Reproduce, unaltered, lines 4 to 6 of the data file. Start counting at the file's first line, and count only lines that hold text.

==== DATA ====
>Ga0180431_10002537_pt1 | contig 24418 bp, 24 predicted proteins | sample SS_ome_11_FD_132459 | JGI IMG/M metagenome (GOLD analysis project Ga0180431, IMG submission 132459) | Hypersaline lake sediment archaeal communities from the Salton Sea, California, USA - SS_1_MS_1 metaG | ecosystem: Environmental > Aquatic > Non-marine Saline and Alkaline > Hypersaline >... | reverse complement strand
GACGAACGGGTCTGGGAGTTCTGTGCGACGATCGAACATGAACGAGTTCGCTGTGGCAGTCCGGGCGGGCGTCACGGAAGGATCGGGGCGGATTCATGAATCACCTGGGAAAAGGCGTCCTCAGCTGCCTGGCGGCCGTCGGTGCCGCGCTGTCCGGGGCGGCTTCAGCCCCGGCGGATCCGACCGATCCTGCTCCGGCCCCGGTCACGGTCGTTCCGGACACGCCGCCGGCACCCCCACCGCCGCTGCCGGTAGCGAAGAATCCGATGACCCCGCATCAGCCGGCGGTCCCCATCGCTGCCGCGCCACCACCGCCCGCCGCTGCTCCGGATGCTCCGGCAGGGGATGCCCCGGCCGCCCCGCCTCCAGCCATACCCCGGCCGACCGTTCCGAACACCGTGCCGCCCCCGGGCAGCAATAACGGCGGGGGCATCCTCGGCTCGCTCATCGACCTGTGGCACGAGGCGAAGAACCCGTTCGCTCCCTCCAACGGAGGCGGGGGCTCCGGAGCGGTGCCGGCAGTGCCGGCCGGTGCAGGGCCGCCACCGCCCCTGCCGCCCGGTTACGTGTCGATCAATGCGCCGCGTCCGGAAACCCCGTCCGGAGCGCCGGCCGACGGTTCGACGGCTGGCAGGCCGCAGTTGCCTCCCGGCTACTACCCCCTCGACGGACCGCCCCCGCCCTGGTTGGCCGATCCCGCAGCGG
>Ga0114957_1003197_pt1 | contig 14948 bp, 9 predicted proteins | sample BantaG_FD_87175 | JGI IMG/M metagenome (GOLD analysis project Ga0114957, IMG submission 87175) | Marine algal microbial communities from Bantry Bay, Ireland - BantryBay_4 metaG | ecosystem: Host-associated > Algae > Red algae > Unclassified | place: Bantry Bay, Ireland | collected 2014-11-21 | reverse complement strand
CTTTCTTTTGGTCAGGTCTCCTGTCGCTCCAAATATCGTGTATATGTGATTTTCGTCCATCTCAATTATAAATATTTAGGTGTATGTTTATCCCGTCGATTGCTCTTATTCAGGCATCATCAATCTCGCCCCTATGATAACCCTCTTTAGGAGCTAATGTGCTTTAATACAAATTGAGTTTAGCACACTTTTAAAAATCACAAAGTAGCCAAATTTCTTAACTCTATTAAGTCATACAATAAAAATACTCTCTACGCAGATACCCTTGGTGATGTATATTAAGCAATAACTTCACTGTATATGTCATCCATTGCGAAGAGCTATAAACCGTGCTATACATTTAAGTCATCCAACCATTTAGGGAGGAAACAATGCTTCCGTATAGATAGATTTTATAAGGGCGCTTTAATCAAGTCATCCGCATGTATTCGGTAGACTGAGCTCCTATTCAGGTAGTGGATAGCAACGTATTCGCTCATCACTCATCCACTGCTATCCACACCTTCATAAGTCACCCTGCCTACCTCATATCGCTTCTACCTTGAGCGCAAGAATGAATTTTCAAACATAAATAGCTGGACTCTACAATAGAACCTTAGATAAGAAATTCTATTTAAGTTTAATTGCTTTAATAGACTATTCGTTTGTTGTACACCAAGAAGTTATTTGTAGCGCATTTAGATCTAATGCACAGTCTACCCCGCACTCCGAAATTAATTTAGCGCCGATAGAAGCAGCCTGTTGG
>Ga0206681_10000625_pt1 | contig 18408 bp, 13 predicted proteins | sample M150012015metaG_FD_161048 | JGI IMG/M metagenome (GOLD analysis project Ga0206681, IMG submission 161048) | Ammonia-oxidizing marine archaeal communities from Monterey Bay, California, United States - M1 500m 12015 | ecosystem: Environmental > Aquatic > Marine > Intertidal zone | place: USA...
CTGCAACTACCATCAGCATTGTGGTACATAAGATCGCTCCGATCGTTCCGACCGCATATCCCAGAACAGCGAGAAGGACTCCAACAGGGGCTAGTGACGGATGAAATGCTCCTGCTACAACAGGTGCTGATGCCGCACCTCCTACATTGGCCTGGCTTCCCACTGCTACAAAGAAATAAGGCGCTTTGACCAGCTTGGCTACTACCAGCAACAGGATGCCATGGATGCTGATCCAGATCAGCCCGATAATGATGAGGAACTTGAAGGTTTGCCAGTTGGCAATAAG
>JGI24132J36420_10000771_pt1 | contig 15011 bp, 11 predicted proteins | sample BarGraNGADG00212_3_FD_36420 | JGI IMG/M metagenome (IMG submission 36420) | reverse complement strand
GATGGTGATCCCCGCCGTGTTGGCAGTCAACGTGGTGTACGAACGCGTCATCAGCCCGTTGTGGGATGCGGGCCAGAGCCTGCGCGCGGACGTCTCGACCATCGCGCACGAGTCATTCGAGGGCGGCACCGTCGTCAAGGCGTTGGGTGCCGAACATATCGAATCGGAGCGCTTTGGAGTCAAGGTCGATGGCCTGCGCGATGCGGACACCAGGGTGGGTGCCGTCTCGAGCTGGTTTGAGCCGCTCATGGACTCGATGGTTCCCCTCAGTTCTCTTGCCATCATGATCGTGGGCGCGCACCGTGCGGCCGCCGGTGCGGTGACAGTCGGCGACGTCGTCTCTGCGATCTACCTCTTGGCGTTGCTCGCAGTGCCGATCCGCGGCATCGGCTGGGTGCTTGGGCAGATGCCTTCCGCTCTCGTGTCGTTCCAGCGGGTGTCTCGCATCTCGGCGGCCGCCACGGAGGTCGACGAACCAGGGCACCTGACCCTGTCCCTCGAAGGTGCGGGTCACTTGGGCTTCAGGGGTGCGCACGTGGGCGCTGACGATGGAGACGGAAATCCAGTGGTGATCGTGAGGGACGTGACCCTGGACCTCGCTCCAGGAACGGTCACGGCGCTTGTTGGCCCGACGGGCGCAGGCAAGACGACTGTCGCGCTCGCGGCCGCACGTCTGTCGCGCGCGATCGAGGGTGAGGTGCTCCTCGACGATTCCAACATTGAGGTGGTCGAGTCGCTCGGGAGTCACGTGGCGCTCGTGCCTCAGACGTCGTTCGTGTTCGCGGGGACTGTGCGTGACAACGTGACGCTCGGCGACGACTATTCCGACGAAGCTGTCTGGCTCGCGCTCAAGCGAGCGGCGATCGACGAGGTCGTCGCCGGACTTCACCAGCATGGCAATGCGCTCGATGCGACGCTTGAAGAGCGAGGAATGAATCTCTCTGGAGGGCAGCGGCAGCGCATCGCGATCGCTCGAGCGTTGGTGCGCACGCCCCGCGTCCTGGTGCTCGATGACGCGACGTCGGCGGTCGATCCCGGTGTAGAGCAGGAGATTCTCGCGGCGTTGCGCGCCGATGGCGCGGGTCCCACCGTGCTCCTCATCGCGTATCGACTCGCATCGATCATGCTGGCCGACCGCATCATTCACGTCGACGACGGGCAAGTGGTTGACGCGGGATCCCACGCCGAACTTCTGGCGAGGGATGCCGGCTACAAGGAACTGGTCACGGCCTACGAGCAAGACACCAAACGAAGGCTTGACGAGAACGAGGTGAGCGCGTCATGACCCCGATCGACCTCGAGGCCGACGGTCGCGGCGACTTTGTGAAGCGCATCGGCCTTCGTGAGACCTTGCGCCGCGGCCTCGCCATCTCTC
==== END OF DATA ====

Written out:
CTTTCTTTTGGTCAGGTCTCCTGTCGCTCCAAATATCGTGTATATGTGATTTTCGTCCATCTCAATTATAAATATTTAGGTGTATGTTTATCCCGTCGATTGCTCTTATTCAGGCATCATCAATCTCGCCCCTATGATAACCCTCTTTAGGAGCTAATGTGCTTTAATACAAATTGAGTTTAGCACACTTTTAAAAATCACAAAGTAGCCAAATTTCTTAACTCTATTAAGTCATACAATAAAAATACTCTCTACGCAGATACCCTTGGTGATGTATATTAAGCAATAACTTCACTGTATATGTCATCCATTGCGAAGAGCTATAAACCGTGCTATACATTTAAGTCATCCAACCATTTAGGGAGGAAACAATGCTTCCGTATAGATAGATTTTATAAGGGCGCTTTAATCAAGTCATCCGCATGTATTCGGTAGACTGAGCTCCTATTCAGGTAGTGGATAGCAACGTATTCGCTCATCACTCATCCACTGCTATCCACACCTTCATAAGTCACCCTGCCTACCTCATATCGCTTCTACCTTGAGCGCAAGAATGAATTTTCAAACATAAATAGCTGGACTCTACAATAGAACCTTAGATAAGAAATTCTATTTAAGTTTAATTGCTTTAATAGACTATTCGTTTGTTGTACACCAAGAAGTTATTTGTAGCGCATTTAGATCTAATGCACAGTCTACCCCGCACTCCGAAATTAATTTAGCGCCGATAGAAGCAGCCTGTTGG
>Ga0206681_10000625_pt1 | contig 18408 bp, 13 predicted proteins | sample M150012015metaG_FD_161048 | JGI IMG/M metagenome (GOLD analysis project Ga0206681, IMG submission 161048) | Ammonia-oxidizing marine archaeal communities from Monterey Bay, California, United States - M1 500m 12015 | ecosystem: Environmental > Aquatic > Marine > Intertidal zone | place: USA...
CTGCAACTACCATCAGCATTGTGGTACATAAGATCGCTCCGATCGTTCCGACCGCATATCCCAGAACAGCGAGAAGGACTCCAACAGGGGCTAGTGACGGATGAAATGCTCCTGCTACAACAGGTGCTGATGCCGCACCTCCTACATTGGCCTGGCTTCCCACTGCTACAAAGAAATAAGGCGCTTTGACCAGCTTGGCTACTACCAGCAACAGGATGCCATGGATGCTGATCCAGATCAGCCCGATAATGATGAGGAACTTGAAGGTTTGCCAGTTGGCAATAAG